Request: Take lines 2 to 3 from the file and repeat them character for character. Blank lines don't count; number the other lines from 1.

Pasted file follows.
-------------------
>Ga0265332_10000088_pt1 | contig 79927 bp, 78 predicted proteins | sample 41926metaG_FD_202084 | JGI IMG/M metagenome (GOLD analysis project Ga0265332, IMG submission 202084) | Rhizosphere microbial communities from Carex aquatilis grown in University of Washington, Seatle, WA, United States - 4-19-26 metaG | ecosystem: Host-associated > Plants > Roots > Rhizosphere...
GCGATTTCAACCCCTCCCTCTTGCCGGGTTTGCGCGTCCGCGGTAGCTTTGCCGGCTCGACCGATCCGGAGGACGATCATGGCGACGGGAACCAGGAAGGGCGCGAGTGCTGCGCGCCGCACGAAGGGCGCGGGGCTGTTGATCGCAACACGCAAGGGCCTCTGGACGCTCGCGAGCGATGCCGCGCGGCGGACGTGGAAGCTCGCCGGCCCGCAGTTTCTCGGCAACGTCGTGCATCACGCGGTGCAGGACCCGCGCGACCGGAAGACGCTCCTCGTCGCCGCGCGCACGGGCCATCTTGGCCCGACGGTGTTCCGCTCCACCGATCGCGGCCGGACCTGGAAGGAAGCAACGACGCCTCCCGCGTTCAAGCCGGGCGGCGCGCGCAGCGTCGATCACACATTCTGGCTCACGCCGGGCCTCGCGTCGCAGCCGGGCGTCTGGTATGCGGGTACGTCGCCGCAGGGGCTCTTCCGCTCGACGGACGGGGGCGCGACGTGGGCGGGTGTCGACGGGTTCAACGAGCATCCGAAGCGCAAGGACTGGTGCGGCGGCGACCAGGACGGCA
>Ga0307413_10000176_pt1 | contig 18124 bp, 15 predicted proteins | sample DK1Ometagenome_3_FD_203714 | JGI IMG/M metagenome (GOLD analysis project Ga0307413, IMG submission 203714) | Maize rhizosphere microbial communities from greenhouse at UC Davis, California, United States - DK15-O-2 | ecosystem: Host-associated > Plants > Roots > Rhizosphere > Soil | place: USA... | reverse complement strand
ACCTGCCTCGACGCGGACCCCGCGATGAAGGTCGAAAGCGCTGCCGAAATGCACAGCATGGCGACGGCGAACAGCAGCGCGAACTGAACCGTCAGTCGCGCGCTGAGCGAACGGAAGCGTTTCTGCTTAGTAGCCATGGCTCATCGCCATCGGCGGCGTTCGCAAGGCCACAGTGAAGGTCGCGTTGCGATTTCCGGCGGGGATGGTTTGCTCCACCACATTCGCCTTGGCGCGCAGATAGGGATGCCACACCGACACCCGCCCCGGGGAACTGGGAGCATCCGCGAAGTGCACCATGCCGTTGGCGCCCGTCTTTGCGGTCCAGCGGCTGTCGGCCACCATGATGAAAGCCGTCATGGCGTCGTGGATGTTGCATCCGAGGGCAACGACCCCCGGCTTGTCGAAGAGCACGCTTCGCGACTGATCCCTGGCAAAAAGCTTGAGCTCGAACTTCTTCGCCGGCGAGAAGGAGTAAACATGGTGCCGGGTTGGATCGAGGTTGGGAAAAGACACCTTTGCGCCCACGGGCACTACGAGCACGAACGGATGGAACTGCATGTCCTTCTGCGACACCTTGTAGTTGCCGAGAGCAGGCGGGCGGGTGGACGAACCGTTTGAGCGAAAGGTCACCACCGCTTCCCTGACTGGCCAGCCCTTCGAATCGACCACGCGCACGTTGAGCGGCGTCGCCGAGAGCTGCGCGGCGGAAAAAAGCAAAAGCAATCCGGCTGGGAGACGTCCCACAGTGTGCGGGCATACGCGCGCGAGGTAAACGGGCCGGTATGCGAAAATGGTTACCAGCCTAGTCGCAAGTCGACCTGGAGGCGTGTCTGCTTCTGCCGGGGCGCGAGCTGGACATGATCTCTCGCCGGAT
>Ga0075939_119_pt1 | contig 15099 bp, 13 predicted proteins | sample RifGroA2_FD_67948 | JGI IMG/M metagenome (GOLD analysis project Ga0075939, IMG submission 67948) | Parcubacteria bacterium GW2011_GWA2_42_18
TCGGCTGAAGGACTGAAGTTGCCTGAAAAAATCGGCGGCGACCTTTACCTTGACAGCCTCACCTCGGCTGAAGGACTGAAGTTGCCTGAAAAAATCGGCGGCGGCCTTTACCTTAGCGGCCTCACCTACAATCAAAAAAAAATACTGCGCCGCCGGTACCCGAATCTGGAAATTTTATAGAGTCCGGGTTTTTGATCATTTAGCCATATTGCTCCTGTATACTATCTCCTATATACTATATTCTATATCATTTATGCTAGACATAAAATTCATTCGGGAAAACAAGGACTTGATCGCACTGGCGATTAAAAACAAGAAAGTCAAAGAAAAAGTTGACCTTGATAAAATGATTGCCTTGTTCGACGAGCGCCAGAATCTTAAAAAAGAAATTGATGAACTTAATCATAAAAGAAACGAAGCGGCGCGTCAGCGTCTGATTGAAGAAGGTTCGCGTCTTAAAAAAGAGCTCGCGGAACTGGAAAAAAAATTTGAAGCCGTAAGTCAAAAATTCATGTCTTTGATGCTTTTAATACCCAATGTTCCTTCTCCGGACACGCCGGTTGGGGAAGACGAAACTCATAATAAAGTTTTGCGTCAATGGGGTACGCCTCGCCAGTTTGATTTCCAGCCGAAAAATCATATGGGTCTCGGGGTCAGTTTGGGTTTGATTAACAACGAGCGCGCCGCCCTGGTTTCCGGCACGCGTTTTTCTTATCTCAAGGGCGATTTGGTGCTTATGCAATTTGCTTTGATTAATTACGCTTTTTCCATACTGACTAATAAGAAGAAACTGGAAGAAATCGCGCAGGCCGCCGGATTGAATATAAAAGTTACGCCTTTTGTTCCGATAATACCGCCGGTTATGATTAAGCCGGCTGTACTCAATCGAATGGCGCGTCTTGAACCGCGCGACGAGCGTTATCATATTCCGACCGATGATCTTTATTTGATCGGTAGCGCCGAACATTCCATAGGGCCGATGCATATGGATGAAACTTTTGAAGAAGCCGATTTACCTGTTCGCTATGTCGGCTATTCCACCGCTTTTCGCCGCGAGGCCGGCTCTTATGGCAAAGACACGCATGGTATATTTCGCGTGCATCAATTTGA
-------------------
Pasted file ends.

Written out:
GCGATTTCAACCCCTCCCTCTTGCCGGGTTTGCGCGTCCGCGGTAGCTTTGCCGGCTCGACCGATCCGGAGGACGATCATGGCGACGGGAACCAGGAAGGGCGCGAGTGCTGCGCGCCGCACGAAGGGCGCGGGGCTGTTGATCGCAACACGCAAGGGCCTCTGGACGCTCGCGAGCGATGCCGCGCGGCGGACGTGGAAGCTCGCCGGCCCGCAGTTTCTCGGCAACGTCGTGCATCACGCGGTGCAGGACCCGCGCGACCGGAAGACGCTCCTCGTCGCCGCGCGCACGGGCCATCTTGGCCCGACGGTGTTCCGCTCCACCGATCGCGGCCGGACCTGGAAGGAAGCAACGACGCCTCCCGCGTTCAAGCCGGGCGGCGCGCGCAGCGTCGATCACACATTCTGGCTCACGCCGGGCCTCGCGTCGCAGCCGGGCGTCTGGTATGCGGGTACGTCGCCGCAGGGGCTCTTCCGCTCGACGGACGGGGGCGCGACGTGGGCGGGTGTCGACGGGTTCAACGAGCATCCGAAGCGCAAGGACTGGTGCGGCGGCGACCAGGACGGCA
>Ga0307413_10000176_pt1 | contig 18124 bp, 15 predicted proteins | sample DK1Ometagenome_3_FD_203714 | JGI IMG/M metagenome (GOLD analysis project Ga0307413, IMG submission 203714) | Maize rhizosphere microbial communities from greenhouse at UC Davis, California, United States - DK15-O-2 | ecosystem: Host-associated > Plants > Roots > Rhizosphere > Soil | place: USA... | reverse complement strand